My description is quite simplistic in this post and the borrower does need to qualify on their residual income, but overall using a Reverse mortgage as part an option to retain the property in a divorce is a very good suggestion and should be considered in the settlement process.

 

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Seniors Are Divorcing

Divorce is always an emotional and difficult experience regardless of the reason or the age of the two individuals who are experiencing this wrenching event in their lives.

Overall the national average of divorcing couples has declined over the years but what is odd, is that it has tripled for those couples over the age of 65 since the 1990’s.

The reasons for senior or “gray’ divorce vary but some of the more common ones is that after raising their children for many years, they began to see themselves as simply parents and no longer friends or lovers.

Then when the adult children leave the home and start their own lives, an older couple may discover that they no longer have any shared interests as they have grown apart over this period of time.

The financial implications of a “gray’ divorce can be quite complicated in that any assets and or retirement funds could end up being liquidated with disastrous consequences for the couple and their future financial stability and security.

I am not a financial advisor and certainly not a Divorce attorney and not qualified to provide any guidance in this matter and it’s best for couples to always seek professional advice when it comes to something as serious as a divorce and splitting up their assets.

However if there is equity in the home, it may be adequate enough to utilize a Reverse mortgage as a tool to either give half of it to one of the divorcing party’s and or buy them out in exchange for the other party receiving any investments they may have accrued together.

But a property settlement would have to be created by their mutual Divorce attorneys to make a final determination as to how all assets are to be divided.

So how would that work?

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Will I Outlive My Retirement Money?

Well, many Americans are very concerned about this probability because they simply don’t have a retirement plan or never bothered to set one up for themselves and now they are facing a scary future where they may not have enough money to sustain their lives.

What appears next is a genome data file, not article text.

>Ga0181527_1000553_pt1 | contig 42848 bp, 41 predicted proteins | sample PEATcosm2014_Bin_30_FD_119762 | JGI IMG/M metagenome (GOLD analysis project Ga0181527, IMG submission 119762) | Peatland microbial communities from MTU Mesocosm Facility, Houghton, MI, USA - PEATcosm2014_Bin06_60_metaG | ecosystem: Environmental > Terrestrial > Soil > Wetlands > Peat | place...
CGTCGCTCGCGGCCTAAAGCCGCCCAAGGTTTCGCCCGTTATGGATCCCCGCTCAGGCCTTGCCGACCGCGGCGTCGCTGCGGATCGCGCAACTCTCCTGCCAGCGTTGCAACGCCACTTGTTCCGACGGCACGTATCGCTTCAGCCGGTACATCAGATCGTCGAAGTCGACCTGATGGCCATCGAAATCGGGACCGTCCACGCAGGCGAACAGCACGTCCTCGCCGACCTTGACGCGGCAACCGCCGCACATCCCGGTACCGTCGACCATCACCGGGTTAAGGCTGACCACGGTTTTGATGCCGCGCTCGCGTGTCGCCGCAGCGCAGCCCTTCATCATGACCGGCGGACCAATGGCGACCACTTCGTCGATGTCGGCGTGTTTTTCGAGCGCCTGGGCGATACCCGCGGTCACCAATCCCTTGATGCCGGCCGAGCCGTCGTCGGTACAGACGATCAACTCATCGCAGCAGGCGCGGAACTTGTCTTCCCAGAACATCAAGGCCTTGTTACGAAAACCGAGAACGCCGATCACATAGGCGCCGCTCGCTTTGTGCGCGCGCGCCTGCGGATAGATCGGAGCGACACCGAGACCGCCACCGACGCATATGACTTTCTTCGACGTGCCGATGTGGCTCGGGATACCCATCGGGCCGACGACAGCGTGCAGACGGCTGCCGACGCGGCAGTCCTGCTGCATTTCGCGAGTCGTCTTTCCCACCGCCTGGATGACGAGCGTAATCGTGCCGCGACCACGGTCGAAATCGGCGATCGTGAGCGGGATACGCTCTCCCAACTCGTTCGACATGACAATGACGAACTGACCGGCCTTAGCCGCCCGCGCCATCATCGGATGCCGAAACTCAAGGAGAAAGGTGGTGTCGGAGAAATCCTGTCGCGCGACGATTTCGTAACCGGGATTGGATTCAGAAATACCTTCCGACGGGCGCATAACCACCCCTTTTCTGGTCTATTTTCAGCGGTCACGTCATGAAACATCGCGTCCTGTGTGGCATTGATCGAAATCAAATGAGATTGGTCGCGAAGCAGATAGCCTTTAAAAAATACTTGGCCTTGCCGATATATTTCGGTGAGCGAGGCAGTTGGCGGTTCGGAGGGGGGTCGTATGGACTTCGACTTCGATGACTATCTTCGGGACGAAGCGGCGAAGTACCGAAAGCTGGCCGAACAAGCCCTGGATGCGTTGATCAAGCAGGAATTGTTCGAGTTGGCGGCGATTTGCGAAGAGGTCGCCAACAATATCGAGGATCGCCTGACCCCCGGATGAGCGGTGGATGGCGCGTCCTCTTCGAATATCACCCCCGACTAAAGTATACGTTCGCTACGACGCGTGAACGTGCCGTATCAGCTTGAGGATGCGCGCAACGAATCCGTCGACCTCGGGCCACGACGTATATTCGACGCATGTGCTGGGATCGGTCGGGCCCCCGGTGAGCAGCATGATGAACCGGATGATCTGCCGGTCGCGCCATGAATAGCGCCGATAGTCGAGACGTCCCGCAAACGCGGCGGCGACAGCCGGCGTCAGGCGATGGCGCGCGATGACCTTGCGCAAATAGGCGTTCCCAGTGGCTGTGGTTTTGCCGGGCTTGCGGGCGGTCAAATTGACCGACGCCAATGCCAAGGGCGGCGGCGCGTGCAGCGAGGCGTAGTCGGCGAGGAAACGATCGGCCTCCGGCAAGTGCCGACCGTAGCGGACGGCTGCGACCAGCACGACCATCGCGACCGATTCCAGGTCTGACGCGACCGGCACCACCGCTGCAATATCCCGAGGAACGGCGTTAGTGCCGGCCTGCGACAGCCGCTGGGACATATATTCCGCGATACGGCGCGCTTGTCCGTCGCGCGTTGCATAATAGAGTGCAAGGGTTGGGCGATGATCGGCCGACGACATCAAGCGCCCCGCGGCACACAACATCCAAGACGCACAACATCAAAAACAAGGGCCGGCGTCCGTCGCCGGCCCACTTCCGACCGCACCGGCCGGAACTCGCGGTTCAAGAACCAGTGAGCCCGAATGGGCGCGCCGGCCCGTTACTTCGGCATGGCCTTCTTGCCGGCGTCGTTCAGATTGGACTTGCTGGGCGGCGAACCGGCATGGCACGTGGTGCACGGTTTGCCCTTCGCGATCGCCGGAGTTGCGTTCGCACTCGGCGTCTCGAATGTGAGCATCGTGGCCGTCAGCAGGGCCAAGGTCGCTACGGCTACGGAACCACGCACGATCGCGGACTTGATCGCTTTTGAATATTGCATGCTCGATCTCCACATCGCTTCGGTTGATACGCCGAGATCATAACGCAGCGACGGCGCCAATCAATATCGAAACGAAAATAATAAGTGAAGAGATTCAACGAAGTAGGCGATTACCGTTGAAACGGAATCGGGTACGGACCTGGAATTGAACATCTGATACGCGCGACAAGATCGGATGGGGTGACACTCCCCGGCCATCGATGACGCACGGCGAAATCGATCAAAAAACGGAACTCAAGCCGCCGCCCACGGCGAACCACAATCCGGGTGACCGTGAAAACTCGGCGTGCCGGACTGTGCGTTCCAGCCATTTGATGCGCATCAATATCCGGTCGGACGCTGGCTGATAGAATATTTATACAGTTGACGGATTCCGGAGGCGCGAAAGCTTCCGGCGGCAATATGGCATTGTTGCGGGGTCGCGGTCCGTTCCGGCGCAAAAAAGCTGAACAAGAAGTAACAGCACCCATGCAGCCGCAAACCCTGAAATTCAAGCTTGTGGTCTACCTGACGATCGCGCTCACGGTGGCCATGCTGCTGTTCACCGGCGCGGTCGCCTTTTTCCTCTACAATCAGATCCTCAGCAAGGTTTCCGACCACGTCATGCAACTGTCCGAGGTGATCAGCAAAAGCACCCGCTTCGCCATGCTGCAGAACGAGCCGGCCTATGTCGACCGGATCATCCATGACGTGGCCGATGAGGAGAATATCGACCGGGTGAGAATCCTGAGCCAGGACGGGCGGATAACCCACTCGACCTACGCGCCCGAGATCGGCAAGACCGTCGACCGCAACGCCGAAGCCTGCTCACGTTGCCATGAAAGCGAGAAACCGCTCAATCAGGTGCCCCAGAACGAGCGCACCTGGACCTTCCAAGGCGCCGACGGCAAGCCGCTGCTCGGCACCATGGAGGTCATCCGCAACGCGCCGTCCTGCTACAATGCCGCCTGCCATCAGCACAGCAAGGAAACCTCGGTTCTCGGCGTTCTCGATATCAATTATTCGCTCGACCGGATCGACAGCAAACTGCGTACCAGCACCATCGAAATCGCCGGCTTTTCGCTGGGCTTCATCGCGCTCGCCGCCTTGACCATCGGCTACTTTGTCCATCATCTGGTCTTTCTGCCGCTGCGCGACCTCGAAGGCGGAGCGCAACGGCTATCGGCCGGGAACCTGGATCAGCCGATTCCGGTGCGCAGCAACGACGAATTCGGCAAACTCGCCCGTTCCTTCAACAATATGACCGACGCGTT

The 2016 study that was done by the Harris Pole for Northwestern Mutual took a very serious look at the pending domestic crisis America is facing and not surprisingly, those who are approaching retirement   ( If they can retire) and those that have already retired, are worried about running out of money.

In a previous post, I shared the first part of an article that discusses this study and due to it’s length I will share part of it in this post, with the rest of it to follow.

New Study Underscores Retirees’ Need for Non-Traditional Funding Sources
Posted By Jason Oliva On June 7, 2016 @ 5:32 pm In News,Retirement,Reverse Mortgage

“Life expediencies continue to climb and that’s a good thing, however, Americans are increasingly less confident that their savings will last through retirement. Roughly two-thirds of survey respondents believe there is a chance they will outlive their savings, with 34% of this bunch saying the likelihood of this happening is 51% or better.

“The prospect of an extended retirement in an environment of diminishing safety nets makes it even more essential that your financial plan is flexible enough to stretch as long as needed,” said Rebekah Barsch, vice president of planning for Northwester Mutual, in a written statement.

The 2016 study results not only highlight the vast unpreparedness of American adults, but also underscores the need to look beyond traditional funding streams like Social Security to bolster retirement savings.”

Of course, as a Reverse Loan Consultant I know how valuable the FHA loan program is for preserving wealth and providing emotional security, but that is another topic.

People need to simply become educated about their benefits and why they should consider using them as part of a retirement plan.